Mstislav Rostropovich

Conversation with Natalia Gutman (October, 1999)

  Interview by Tim Janof Natalia Gutman was born in Kazan, Russia, and started to play the cello at the age of 5. In 1964, having already won the International Tchaikovsky Competition, she entered the Moscow Conservatory to study with Mstislav Rostropovich. Her First Prize in the 1967 Munich ARD Competition marked the beginning of her international career. Since then she has performed with the leading orchestras of the world, and with conductors such as Sawallisch, Muti, Abbado, Haitink, Svetlanov, Temirkanov, Celibidache, and Masur. She regularly appears with the most important summer festivals in Europe.   Oleg Kagan and Sviatislov Richter were among Ms. Gutman's regular chamber music partners until their recent deaths. Richter once expressed his admiration for her by saying, "… she is an incarnation of truthfulness in [...]

Conversation with Mstislav Rostropovich (April, 2006)

Interview by Tim Janof Mstislav Rostropovich is internationally acclaimed and acknowledged as one of the world's greatest living cellists. He has given countless memorable performances and has inspired the world's leading composers to enlarge and enrich the standard cello repertoire with works specially composed for and dedicated to him. These include works by Britten, Bliss, Khachaturian, Lutoslawski, Prokofiev and Shostakovich. Rostropovich was soloist in the premieres of Prokofiev's second Cello Concerto in 1952, Shostakovich's two Cello Concertos in 1959 and 1966, Britten's Cello Symphony in 1964 and Bliss's Cello Concerto in 1970. Many other works have been written for him and today his repertoire includes more than 50 concertos, ranging from the baroque, through the classical and romantic periods, to the avant-garde. As a cellist, Rostropovich is noted for his [...]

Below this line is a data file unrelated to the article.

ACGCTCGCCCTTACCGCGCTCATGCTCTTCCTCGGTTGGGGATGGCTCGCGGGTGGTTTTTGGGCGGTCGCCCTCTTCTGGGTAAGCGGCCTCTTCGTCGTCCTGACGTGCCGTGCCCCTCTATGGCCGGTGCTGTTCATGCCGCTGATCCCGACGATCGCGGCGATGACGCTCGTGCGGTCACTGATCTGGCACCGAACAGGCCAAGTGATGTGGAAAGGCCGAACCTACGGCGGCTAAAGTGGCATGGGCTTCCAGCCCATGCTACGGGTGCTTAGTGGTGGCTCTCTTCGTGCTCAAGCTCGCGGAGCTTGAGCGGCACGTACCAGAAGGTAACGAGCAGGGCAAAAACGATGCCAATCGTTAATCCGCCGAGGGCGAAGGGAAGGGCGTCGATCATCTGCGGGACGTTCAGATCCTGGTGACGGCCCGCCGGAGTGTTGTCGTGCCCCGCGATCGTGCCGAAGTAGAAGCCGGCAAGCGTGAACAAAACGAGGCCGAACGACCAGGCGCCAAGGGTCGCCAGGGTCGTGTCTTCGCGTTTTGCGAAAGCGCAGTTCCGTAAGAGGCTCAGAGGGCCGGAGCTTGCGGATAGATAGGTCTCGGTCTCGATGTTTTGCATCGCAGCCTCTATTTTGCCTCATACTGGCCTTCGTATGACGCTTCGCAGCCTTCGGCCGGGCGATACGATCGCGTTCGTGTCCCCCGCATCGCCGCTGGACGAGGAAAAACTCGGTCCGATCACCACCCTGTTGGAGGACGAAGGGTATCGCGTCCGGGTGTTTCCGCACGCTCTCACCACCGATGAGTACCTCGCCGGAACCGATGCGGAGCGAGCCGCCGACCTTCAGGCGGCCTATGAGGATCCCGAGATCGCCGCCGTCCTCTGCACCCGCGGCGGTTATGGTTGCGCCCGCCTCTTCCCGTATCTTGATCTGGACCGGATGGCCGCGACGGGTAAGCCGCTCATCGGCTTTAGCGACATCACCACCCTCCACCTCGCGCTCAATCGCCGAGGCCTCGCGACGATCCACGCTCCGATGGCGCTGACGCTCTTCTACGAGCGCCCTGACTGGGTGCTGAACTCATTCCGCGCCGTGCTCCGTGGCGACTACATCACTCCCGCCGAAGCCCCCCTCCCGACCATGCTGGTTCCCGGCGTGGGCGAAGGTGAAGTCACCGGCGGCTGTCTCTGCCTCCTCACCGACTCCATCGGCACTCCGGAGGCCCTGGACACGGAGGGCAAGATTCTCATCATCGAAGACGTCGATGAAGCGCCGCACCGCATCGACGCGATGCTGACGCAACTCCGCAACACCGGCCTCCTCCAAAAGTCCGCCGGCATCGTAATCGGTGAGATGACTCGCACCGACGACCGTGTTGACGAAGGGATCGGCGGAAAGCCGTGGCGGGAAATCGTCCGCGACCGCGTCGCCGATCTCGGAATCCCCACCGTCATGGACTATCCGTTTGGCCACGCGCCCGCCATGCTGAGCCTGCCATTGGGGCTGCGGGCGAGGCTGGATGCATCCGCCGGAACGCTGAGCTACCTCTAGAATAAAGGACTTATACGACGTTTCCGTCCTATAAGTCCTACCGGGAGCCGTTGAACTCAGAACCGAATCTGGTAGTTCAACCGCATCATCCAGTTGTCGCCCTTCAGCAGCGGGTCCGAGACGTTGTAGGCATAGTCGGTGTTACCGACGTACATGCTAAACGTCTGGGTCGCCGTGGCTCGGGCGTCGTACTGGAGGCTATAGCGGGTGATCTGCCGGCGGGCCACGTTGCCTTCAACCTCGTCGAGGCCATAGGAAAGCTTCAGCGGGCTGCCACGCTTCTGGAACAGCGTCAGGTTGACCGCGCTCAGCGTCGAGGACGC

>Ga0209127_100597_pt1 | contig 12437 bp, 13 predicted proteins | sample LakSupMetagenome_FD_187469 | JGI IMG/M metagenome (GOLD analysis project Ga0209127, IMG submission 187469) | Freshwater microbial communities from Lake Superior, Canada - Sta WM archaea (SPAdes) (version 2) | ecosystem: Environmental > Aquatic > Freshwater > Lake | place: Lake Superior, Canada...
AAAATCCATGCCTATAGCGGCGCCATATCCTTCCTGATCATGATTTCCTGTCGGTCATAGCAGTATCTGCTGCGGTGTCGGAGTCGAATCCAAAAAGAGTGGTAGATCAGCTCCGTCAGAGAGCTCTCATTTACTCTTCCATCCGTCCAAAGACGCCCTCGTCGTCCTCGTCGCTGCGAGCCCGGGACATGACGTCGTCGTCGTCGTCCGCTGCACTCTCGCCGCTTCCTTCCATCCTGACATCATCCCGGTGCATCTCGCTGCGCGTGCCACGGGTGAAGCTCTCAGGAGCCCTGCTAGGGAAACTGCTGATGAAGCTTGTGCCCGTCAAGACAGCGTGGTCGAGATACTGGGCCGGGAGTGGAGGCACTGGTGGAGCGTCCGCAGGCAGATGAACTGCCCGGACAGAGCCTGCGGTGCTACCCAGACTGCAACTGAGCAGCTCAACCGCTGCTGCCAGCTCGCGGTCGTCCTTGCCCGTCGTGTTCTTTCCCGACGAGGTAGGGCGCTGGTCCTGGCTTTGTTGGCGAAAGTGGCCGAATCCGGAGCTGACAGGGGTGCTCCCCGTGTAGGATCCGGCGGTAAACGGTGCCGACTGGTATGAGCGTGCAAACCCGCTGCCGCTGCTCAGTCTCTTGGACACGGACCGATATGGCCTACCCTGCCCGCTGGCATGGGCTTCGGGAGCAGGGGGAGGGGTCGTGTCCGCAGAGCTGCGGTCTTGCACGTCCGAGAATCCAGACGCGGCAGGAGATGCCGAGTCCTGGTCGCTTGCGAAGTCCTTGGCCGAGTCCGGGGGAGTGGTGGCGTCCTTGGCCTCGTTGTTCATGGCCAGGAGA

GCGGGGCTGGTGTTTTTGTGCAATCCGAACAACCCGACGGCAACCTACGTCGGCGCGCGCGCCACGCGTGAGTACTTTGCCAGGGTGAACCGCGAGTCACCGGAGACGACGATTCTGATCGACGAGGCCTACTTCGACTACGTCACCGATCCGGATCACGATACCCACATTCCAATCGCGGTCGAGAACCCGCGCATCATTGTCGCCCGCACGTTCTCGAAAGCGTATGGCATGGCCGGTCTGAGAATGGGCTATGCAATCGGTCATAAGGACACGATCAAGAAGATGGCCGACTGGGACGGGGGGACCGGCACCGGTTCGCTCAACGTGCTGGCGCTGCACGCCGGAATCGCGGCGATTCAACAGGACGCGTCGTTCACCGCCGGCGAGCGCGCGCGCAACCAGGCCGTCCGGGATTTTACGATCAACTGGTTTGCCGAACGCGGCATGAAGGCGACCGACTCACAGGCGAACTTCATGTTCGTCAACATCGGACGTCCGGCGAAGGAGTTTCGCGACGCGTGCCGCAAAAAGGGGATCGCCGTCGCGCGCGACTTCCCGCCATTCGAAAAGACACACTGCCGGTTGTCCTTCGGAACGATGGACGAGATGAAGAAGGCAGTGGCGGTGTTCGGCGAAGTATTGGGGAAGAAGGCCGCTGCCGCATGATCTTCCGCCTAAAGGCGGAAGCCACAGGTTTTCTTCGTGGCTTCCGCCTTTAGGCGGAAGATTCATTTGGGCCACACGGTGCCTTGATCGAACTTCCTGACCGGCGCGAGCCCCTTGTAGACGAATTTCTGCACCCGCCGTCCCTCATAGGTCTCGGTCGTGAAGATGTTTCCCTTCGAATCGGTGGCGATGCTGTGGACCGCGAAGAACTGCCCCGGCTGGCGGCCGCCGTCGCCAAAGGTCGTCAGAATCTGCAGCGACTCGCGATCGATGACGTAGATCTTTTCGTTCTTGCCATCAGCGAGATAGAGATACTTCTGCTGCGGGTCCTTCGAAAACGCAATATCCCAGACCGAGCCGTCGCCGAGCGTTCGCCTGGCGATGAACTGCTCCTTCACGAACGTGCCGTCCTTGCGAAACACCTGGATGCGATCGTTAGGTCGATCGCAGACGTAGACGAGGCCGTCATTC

The Britten Cello Suites (Part 1) — by Aron Zelkowicz

Cellists have as much reason as anyone to celebrate the upcoming Benjamin Britten centenary, if not more so.  The five major cello works he wrote for Mstislav Rostropovich – the sonata, the Symphony Concerto, and the three solo suites – have been taken up in short order as standard repertoire.  By my unofficial count there are twenty recordings of the complete cello suites on the market, not to mention sixteen “incomplete” cycles of one or two suites here and there.  So it can be easy to forget that this music hasn’t been around for very long.  Those of us of a certain age can remember relics like the individually published suites, each score with its distinctly colored cover.  Or Rostropovich’s classic 1970 LP titled, rather definitively, “Britten: The Suites for [...]